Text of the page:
This morning I learnt a couple of the most startling statistics. For men aged between 18 – 25, 1 in 8 deaths are related to alcohol as are 1 in 5 hospitalizations alcohol related. The impact on the community reverberates in a number of ways, emotionally through family and friends and on the public purse as well. In the last ten years there have been 90 deaths from one punch assaults, “King hits”. Need I say more?
So I was delighted to attend the Sammy D Foundation‘s Corporate Breakfast along with about 100 others where the Governor was recognised as Patron. It was my first contact with this foundation and I’m only sorry I didn’t learn more about them earlier and the great work they are doing in highlighting a significant issue.
My own personal experience with this occurred in the New Years Eve celebrations for 1999 when I was still of school age. I caught the tram into Victoria Square with a group of friends in order to see the fireworks (this was when the tram stopped at Vic Sq). We were all excited and chatting to each other in our small group. As we walked towards our destination we seemed to pass through a larger crowd of lads who were a few years older than us. It started off like any two groups passing through each other in a crowded city. As I was half way through I noticed one person seeming to change direction and head towards me. Whilst his change in direction felt a little odd at the time, it also seemed perfectly normal that someone might change their direction. But then as he got closer, it seemed his direction was just a little too directly towards me and without warning he flung a punch that landed across my jaw and cheek. In many ways I now realise I was lucky not to have been hit unconscious as many people are, not have then required hospitalisation for inflicted injuries or worse. All I had was a sense of dislocation and disorientation along with some stars in my eyes, a headache and some slight swelling that was most noticeable when I tried to smile. My friends didn’t even realise I’d been hit until I told them. They didn’t see it. The group that the boy belonged to stopped and positioned themselves about 5 meters away and looked in our direction perhaps to see if we would retaliate and a fight would start. We were not that way inclined and moved off in the other direction.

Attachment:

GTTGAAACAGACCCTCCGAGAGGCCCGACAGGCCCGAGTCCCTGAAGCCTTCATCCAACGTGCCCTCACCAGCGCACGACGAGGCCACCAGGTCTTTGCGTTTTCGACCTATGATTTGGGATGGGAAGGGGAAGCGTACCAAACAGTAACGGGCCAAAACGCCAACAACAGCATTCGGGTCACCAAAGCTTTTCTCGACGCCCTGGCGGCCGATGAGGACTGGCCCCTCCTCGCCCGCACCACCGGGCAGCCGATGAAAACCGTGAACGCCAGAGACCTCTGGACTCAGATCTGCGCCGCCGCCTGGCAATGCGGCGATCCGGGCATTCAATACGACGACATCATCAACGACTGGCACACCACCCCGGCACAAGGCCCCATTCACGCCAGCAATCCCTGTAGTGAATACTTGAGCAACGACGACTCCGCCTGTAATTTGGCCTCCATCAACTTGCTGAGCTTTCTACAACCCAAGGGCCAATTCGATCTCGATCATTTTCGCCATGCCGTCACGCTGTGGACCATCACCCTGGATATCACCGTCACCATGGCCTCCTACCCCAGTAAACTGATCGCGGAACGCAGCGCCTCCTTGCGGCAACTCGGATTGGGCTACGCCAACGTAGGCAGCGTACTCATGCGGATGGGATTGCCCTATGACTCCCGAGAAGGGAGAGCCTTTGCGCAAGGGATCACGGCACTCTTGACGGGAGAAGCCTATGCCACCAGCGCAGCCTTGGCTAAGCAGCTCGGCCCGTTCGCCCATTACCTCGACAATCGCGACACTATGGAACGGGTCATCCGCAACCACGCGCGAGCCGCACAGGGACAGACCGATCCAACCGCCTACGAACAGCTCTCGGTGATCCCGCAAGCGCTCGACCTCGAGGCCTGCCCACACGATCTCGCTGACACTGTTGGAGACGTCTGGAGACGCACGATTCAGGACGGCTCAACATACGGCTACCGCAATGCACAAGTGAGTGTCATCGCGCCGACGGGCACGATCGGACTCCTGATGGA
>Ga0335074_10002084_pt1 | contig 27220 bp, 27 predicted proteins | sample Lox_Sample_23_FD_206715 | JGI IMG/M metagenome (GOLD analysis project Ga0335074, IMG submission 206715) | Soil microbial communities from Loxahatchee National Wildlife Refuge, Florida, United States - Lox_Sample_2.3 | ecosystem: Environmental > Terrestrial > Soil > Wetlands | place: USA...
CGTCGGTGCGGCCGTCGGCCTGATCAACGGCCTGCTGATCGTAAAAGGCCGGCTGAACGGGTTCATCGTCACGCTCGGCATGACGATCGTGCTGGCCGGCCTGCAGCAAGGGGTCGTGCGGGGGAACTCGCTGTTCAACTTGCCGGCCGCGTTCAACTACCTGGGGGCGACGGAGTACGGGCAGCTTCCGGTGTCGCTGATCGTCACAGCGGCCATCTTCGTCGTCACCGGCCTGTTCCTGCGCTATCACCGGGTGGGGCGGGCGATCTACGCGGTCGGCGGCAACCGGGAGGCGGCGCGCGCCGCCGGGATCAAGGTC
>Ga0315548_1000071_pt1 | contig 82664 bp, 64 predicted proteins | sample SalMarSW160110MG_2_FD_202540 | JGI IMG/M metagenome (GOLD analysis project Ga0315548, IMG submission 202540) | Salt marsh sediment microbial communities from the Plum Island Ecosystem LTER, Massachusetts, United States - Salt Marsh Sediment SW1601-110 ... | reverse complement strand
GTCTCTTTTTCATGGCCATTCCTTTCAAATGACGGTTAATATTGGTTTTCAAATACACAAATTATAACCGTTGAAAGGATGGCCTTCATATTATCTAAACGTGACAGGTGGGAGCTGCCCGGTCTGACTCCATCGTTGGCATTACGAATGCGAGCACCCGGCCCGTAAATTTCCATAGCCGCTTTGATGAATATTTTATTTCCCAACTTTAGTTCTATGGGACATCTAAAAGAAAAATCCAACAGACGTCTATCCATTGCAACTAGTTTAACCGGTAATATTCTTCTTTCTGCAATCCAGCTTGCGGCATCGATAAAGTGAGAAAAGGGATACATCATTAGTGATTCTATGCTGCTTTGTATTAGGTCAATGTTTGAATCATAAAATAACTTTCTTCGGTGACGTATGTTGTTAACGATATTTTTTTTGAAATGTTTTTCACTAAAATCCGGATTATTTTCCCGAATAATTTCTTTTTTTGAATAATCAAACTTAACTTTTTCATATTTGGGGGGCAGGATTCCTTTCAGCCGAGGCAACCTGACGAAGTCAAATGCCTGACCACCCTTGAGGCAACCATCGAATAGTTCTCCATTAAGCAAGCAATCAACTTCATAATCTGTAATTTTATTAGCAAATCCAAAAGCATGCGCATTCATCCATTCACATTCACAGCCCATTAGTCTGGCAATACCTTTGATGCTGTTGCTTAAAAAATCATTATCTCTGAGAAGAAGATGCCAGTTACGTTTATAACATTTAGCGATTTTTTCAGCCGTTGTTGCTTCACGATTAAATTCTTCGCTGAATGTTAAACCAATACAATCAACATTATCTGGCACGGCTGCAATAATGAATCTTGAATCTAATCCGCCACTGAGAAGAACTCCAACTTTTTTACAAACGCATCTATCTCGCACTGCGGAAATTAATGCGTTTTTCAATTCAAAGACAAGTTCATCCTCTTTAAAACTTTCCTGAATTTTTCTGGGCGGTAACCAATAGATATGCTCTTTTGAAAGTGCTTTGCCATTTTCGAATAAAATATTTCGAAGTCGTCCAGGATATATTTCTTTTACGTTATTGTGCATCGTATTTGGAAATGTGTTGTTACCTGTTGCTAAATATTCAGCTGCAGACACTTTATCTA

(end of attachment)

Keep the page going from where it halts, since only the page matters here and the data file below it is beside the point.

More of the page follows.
It was about the first time I had been out with my friends at that hour. We were heading into a safe part of the city, or so we thought. It was hard to comprehend why I’d been hit by someone I didn’t know, unprovoked. Being a teenager, there were questions in my mind that make you grapple and wrestle with your image, self doubt and confidence; there were questions about society and also about who this individual was that punched me. What was his problem? Why did he punch me?
I thank the courage of Sammy D’s parents for the way with which they are bringing this issue to light and advocating towards much needed cultural changes in society.